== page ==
“Therefore I beg you…have mercy for in the course of justice, none of us should see salvation.”
This essay seems to me to be foundational. Our society, and sadly much of Christianity, languishes precisely because they lack this basic understanding. When one understands this, it eliminates much confusion and prevents being misled.
In saying this my point isn’t simply to congratulate you on yet another excellent bit of writing, but to point out that it also seems to me that this concept should be described & taught early in a person’s evangelization & catechism.
My only small point of confusion was in your statement “An absolute commitment to “property rights,” that some maintain as Biblical, can be a form of violence. Property is a function of law, which is, finally, a function of violence.”
I don’t understand the connection.
The battleline between good and evil runs through the heart of every man.
This saying has been with me for a long time. Hesychasm and the stillness of the heart and mind is a life long practice. It draws me closer to Christ my God.
I don’t know if it is correct or not. I just did a quick etymological lookup on the the word fascinate, and it is, as I suspected, related to the word fascism, through the root – PIE *bhasko- “band, bundle”, a fascis being the bundle of rods with an axe head emerging that represented the power of the magistrate in the very early Roman Republic.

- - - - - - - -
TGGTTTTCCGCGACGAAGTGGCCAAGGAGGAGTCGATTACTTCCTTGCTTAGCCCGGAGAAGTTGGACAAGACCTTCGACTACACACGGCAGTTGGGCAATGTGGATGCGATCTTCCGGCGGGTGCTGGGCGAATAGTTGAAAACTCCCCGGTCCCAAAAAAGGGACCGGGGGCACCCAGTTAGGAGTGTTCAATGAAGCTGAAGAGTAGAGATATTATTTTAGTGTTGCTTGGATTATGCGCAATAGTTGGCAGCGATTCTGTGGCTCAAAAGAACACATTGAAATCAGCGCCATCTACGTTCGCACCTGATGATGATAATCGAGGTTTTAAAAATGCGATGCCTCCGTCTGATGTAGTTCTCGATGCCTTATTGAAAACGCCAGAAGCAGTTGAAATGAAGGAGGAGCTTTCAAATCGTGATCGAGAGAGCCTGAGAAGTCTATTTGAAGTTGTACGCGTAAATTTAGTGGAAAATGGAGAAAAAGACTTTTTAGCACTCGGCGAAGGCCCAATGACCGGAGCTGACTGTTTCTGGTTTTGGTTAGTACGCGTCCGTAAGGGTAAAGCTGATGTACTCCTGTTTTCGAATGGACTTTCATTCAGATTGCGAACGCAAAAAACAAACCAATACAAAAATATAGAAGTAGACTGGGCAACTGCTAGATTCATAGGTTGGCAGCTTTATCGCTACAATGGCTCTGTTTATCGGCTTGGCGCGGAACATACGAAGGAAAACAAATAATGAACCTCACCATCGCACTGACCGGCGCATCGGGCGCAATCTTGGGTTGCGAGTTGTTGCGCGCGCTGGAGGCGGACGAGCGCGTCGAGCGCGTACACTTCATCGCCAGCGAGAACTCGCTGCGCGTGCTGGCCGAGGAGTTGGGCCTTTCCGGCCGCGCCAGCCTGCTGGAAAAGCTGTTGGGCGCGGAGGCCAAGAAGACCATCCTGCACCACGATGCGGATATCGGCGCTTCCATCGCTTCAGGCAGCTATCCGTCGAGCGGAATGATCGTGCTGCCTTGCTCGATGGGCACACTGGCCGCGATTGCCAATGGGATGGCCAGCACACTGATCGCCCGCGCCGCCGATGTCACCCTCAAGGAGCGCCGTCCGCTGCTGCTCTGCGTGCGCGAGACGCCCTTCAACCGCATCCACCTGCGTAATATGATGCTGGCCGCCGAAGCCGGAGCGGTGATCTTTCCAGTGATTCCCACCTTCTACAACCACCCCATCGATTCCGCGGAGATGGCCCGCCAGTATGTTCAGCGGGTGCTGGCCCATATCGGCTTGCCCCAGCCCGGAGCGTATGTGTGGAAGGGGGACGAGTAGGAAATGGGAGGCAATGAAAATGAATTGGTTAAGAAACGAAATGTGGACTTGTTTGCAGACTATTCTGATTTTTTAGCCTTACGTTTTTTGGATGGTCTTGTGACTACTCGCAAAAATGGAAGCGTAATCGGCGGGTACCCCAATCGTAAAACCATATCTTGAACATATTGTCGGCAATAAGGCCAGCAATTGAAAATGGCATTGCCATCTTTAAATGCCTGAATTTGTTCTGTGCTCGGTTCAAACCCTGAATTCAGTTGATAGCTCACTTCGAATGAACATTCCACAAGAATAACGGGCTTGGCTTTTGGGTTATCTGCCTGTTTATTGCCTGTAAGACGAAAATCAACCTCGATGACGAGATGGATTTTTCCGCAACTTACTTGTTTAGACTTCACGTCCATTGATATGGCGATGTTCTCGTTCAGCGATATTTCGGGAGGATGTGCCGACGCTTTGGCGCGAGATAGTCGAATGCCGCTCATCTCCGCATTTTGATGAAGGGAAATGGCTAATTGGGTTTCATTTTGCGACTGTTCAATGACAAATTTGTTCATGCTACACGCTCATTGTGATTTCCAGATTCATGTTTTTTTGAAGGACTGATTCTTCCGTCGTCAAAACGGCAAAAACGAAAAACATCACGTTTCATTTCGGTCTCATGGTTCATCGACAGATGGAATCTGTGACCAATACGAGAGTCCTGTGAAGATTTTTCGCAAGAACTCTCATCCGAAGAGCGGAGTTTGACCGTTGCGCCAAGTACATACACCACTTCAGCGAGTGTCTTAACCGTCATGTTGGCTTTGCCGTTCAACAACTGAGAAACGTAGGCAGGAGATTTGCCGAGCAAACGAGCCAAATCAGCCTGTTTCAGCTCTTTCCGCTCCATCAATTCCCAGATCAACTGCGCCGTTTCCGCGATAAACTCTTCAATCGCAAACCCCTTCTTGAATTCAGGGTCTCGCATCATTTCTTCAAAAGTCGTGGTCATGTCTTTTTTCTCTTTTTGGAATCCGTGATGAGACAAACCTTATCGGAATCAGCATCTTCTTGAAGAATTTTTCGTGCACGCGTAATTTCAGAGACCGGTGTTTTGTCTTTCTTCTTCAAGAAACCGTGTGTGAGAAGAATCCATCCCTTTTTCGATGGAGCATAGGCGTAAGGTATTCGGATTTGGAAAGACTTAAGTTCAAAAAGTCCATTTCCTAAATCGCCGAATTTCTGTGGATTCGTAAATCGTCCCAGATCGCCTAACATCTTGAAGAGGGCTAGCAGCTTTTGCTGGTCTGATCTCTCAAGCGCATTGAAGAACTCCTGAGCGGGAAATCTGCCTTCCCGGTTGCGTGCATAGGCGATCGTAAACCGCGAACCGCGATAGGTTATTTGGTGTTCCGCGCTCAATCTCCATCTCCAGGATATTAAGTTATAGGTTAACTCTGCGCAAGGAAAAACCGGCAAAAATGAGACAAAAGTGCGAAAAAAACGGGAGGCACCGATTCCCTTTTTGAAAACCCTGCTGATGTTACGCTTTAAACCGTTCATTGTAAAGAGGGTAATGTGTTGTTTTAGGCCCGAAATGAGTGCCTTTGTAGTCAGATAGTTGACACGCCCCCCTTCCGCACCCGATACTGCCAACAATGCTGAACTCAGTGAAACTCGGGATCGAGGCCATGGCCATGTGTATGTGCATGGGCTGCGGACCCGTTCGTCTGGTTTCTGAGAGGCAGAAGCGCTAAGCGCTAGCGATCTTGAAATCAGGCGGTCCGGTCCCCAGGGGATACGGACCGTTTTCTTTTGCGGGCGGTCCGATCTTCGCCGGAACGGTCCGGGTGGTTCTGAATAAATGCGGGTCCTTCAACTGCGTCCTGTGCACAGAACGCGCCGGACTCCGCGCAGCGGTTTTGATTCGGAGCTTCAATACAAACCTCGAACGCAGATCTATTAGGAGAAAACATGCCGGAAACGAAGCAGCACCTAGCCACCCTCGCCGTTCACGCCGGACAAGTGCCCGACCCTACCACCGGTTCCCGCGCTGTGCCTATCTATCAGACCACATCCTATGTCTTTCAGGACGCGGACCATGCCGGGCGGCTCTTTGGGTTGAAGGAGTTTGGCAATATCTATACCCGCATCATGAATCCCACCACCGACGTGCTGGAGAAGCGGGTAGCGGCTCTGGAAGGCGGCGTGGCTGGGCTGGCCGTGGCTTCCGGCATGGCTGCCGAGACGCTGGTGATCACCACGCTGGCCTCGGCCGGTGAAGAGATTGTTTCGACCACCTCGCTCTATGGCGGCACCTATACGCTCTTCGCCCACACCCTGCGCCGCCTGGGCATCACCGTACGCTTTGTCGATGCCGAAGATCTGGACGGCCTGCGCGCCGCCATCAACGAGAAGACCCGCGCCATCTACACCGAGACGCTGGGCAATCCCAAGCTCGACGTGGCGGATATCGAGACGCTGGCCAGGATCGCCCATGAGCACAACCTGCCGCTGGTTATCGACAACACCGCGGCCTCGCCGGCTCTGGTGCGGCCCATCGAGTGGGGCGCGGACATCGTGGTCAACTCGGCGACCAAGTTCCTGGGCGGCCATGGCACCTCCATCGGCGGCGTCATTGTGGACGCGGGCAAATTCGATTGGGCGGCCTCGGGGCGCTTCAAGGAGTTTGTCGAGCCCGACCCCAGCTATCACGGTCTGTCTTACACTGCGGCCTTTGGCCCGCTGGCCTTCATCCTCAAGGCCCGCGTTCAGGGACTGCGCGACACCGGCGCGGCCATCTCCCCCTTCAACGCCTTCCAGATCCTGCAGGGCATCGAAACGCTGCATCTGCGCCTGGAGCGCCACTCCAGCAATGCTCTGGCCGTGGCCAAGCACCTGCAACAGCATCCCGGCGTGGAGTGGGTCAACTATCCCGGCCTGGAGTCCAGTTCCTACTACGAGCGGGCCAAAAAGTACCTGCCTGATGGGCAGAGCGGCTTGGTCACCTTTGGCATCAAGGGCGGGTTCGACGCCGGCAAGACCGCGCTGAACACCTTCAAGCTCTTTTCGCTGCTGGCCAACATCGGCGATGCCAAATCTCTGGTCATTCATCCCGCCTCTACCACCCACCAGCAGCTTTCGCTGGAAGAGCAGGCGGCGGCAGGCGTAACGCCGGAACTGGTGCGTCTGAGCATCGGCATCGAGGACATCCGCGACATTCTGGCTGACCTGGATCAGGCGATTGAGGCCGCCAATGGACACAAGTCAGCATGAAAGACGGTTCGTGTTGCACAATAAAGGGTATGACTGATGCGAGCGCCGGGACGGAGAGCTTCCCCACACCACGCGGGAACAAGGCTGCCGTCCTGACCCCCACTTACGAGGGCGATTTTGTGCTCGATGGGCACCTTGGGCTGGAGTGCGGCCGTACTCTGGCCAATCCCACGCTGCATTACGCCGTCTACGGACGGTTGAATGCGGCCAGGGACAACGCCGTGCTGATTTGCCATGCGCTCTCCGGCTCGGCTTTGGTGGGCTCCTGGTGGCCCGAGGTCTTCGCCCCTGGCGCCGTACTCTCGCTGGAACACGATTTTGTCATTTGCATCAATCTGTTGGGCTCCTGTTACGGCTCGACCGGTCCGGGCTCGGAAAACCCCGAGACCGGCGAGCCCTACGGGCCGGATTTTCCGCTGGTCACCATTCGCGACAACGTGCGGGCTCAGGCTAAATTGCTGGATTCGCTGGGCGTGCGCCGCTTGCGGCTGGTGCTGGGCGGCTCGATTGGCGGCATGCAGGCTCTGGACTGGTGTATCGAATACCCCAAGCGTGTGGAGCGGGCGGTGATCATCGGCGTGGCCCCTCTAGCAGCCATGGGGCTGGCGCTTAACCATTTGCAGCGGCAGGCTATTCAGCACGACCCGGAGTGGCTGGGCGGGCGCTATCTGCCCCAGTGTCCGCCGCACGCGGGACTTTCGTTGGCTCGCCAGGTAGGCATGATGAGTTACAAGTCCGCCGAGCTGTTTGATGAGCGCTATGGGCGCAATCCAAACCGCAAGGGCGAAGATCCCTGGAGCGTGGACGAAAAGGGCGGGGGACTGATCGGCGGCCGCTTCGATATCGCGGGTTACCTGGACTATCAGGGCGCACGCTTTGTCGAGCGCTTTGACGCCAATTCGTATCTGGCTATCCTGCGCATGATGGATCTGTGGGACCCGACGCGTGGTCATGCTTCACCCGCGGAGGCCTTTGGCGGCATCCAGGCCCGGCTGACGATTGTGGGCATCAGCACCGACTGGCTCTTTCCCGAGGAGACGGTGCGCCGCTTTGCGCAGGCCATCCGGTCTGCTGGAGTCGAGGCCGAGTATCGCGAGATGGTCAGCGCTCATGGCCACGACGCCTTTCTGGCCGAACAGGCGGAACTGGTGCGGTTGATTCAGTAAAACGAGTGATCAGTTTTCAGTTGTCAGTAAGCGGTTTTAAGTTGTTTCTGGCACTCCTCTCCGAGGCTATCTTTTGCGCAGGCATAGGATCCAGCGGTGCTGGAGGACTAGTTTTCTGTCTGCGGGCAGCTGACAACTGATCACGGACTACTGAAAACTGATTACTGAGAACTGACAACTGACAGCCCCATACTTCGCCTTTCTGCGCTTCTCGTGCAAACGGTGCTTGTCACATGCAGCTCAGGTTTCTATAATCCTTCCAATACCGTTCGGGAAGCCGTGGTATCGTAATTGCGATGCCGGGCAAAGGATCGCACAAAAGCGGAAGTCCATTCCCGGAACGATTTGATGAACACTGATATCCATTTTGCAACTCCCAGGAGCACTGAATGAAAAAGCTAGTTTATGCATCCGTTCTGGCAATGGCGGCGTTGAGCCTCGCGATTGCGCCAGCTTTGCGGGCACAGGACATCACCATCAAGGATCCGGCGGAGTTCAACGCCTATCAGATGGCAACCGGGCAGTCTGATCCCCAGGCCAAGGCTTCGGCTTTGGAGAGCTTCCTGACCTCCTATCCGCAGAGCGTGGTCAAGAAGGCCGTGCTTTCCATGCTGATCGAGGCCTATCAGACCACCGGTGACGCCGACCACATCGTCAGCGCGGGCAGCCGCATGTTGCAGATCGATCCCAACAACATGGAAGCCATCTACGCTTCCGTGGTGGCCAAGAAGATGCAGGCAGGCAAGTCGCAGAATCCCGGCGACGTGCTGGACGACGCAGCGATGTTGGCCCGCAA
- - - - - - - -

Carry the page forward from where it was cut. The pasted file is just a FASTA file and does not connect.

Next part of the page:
Fascinating, indeed. Like “charm” or “glamour”, it is a word with a dark history.
Steve the Biblical understanding of property is the Jubilee. All is a gift and on a regular basis (7 year cycle culminating in the Jubilee every 50 years) should be returned to God and the community He rules. No on has a right. All is held in stewardship. Many native Americans had s similar understanding.
It is an idea easily perverted by political ideologies. It requires a close knit deeply faithful community. Nations can never do it. Law can never enforce it.
I could have said it better. Law itself is a gift of God, but it is, a “permitted” violence, used to restrain evil (when the law is rightly practiced). But the radical defense of property rights that I have seen some Christians put forward is not actually Biblical. The “earth is the Lord’s and the fullness thereof.” We do not own things. We use them and are stewards of them. To amass great wealth and to horde is a failure of generosity. It requires violence to keep others from taking it away.
One form of violence is usury, condemned in the Scripture, interestingly.
Thank you for this post. I really needed this one.
…and the modern economy runs on debt and “arbitrage”. Consumer debt is a form of slavery.
However the government has no “right” to property either.
Side note: the whole ideology of rights was a product of the 19th century assault on Christian ethics, morals and community.
God bless you dear Father Stephen for your continuing ministry and for being a vehicle of God’s consolation to those who desire it…!